Bill Adams, the university’s Moran Professor of Conservation and Development, and visiting Department of Geography researcher Shane McCorristine say cryptozoology as it’s called can be a force of good.
The pair published a lengthy article explaining how the hunt for cryptids can “contribute to conservation in several ways”.
One reason they cited is that there are still a huge number of “undescribed” animals around the world. For example, more than 400 new mammals have been identified since 1993.
There are thought to be a huge number of undiscovered species around the world. The pair said in their article, titled ‘How the search for mythical monsters can help conservation in the real world’: “Cryptozoology involves rampant speculation and unconventional surveying methods.
“But controversial new ‘findings’ can inspire a renewed quest to better map out the natural world.”
As an example they pointed to the case of the spiral-horned ox, a cryptid where the debate around it “pulled together historic accounts, local folklore, and samples of museum specimens”.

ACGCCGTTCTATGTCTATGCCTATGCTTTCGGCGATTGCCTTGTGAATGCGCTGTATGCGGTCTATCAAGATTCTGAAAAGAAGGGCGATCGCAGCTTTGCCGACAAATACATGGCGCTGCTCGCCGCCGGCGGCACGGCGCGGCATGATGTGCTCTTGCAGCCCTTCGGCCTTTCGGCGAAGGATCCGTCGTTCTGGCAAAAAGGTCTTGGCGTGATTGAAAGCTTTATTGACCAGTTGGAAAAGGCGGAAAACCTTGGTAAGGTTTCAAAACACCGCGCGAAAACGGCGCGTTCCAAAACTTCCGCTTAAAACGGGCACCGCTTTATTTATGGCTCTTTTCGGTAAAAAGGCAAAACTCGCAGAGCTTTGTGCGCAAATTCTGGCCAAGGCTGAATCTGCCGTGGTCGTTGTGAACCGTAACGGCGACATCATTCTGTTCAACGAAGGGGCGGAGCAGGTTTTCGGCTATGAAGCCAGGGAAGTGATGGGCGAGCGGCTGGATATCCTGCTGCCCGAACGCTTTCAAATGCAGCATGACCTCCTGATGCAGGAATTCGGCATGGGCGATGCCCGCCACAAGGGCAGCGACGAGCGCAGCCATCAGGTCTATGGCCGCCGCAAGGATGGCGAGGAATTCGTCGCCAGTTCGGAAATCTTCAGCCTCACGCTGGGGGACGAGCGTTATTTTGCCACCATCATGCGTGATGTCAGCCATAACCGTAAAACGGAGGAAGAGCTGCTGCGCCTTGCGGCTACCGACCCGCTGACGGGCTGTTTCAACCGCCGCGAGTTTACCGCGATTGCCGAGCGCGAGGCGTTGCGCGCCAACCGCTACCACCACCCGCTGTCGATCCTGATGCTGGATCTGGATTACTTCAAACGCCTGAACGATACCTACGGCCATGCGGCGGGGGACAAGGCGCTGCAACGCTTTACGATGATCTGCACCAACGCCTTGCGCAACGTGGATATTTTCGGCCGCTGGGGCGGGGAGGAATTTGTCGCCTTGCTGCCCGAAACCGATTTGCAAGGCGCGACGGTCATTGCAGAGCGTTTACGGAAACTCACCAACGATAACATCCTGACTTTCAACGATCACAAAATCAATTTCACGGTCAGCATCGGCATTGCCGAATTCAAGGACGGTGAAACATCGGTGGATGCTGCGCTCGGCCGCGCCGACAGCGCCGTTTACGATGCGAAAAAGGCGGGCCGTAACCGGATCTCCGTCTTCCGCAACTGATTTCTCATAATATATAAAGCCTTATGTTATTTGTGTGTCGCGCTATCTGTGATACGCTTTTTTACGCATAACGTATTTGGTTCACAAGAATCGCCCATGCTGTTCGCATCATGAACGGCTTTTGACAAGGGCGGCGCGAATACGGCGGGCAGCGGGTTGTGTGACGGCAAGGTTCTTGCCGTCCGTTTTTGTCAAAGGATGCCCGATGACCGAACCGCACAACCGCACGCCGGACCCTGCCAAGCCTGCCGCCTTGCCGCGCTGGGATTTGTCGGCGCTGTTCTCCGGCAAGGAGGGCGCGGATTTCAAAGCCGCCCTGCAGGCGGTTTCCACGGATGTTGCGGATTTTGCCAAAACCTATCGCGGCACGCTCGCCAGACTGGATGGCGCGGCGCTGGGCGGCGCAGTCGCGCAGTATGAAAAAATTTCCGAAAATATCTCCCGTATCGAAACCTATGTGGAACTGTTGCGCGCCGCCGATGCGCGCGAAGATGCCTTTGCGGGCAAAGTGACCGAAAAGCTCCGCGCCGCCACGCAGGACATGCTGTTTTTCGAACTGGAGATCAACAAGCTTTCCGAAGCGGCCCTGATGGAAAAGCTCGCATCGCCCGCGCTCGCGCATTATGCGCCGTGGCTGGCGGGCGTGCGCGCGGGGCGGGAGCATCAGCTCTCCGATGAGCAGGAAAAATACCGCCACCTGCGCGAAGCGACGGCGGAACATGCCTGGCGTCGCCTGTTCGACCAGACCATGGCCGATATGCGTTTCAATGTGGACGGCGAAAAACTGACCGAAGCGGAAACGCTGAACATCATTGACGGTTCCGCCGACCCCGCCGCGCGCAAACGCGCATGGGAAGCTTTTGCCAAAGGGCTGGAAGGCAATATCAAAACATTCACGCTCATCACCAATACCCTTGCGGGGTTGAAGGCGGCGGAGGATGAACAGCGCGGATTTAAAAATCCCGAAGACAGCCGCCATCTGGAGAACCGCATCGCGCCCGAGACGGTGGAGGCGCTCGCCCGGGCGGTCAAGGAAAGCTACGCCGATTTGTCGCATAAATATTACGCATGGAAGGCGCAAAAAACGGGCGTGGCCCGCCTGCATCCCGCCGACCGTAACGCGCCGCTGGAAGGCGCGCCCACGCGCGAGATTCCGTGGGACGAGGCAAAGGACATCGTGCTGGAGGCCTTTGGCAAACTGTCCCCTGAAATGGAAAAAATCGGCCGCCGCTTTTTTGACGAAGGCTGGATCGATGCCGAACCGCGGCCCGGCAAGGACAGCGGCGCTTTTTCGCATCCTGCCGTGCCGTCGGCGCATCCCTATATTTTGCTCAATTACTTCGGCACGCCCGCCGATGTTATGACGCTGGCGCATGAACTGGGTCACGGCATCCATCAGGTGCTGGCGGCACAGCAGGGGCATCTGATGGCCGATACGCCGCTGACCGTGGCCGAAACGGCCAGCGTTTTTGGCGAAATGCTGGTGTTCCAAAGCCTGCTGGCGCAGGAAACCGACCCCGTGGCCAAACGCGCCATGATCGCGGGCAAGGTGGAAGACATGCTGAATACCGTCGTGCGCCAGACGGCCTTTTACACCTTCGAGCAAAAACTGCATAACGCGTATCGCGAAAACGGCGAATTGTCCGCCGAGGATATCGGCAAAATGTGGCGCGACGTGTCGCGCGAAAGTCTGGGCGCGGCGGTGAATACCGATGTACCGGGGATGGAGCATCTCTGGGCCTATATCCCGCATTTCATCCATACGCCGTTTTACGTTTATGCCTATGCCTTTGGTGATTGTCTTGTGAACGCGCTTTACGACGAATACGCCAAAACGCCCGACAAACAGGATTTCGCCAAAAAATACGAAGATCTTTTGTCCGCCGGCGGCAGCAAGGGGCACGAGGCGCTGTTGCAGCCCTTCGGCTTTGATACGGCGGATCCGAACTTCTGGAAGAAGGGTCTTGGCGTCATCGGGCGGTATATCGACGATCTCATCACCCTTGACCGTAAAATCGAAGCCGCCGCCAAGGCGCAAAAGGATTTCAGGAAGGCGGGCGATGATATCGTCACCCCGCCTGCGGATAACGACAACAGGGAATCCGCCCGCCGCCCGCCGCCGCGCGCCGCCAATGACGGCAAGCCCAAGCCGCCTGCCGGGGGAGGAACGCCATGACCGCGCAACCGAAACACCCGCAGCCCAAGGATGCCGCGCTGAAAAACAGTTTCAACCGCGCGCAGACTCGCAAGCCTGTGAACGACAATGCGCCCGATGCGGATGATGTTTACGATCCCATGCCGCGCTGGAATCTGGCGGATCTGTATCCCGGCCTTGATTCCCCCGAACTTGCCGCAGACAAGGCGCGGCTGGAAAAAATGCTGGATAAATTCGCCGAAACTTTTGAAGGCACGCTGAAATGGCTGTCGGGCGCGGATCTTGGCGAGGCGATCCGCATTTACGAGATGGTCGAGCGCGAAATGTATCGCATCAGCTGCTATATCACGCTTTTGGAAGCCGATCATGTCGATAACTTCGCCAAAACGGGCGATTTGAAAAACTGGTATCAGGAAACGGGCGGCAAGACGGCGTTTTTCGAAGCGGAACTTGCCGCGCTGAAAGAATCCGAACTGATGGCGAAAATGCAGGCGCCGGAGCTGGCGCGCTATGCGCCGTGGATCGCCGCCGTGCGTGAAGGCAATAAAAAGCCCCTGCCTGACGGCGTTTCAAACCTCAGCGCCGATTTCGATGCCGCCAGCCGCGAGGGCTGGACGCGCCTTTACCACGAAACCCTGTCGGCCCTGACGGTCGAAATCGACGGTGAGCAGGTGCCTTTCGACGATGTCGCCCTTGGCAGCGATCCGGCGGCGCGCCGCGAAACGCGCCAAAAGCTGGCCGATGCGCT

They said this is often something that the field of cryptozoology does.
Adams and McCorristine also said that cryptozoology should be respected because of its “shared history” with conservation, which it has evolved alongside of over the years.
They pointed out that several prominent conservationists have been interested in cryptozoological ideas and processes over the years, often with a view to helping promote conservation of areas said to contain legendary creatures.
The third reason they gave for why cryptozoology could be helpful was through promoting “the sense of wonder”.
They said: “Stories of the discovery and rediscovery of species routinely punctuate the depressing catalogue of extinction after extinction. Wonder and speculation – however untethered – must play a role in energising conservation actions.
“Although no one expects conservation NGOs to start searching for Bigfoot, it would be remiss of them to ignore the powerful ecological imagination that can be inspired by cryptozoology.”